I say "final encounter" because, to the best of anyone's knowledge, Forge is dead (by which I mean: Forge isn't around until someone tells us he didn't die in the explosion that concluded Ghost Box). After being knocked out by Bishop in Messiah Complex (or possibly Cable #2; apparently there's no impending time-line crisis so serious it can't be solved by punching Forge in the face) there is some suggestion he is suffering from brain damage at the end, so conclusions must be drawn with caution. Having said that, his final act in this world is to attempt to rebuild the mutant race by any means necessary, without any thought to the consequences of his meddling. That sounds an awful lot like Forge to me. Trying to simultaneously recreate the past and deny it (this bunch of horribly slapped-together mutated monsters won't go crazy, nooooooo), trying to find any solution because that's always better than inaction. The "engineer's solution" he calls it, which is pretty much code for "better this problem be addressed unbelievably badly than it not be addressed at all". I guess what's really sad is that the man with the intelligence to revise and improve upon any given machine was never really able to apply that skill to his own life. He never learned the lessons people tried to give him, he only learned new and exciting ways to make the same old mistakes.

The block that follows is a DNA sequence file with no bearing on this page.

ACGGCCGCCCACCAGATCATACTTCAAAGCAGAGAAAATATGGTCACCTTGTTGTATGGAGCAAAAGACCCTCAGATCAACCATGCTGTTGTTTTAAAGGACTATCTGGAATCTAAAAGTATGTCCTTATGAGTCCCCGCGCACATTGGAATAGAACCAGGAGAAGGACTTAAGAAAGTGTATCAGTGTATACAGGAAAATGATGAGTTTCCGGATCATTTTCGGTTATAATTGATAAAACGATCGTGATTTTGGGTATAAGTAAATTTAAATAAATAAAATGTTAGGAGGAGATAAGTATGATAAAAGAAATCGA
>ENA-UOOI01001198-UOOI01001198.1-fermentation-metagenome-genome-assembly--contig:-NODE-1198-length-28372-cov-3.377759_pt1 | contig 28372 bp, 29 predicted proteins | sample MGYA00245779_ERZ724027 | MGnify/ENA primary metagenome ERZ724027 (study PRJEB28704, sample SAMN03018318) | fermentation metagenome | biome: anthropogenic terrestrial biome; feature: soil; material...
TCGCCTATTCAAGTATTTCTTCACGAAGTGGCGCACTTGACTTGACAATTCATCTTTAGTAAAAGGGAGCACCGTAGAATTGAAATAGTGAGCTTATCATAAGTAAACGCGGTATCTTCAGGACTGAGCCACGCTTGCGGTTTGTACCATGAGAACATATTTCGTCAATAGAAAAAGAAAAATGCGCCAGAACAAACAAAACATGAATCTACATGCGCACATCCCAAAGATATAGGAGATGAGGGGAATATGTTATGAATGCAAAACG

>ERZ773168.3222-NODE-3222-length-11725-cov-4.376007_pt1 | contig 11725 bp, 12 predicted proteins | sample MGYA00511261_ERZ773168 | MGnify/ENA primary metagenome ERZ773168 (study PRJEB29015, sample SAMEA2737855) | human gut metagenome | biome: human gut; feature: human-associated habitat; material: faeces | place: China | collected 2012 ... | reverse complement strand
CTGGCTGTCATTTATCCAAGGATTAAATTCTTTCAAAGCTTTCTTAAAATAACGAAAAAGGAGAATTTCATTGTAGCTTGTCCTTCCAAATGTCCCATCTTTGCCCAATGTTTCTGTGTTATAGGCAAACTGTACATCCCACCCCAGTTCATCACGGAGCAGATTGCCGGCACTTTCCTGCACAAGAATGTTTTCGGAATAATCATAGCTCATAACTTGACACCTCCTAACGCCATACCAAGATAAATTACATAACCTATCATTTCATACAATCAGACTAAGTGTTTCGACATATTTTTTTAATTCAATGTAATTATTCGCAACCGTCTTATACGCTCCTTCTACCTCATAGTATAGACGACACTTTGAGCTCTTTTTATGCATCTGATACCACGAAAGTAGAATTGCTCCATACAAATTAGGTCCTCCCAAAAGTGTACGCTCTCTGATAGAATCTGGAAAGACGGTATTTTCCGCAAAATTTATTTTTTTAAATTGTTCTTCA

Despite all of this, the Marvel Universe owes Forge a number of debts. For all that it cost Storm her powers, Forge was ultimately able to save Earth from destruction at the hands of the Dire Wraiths. He may have gone about it in the most pig-headed and costly way possible, but he was responsible for preventing the Adversary from performing similar acts of Armageddon on at least two occasions. And perhaps I'm laying the blame for his failures at the wrong feet. After all, it would be strange to consider the uses and applications of tools without noting the way Forge himself was used as such, first by Naze, then the Adversary, and the government, and even arguably Xavier and then Cyclops . Lastly, I'm aware of the dangers of armchair quarterbacking, and that's before you get into how much more foolish such a practice would be if the quarterback had a medicine bag in one hand and a plasma pistol in the other.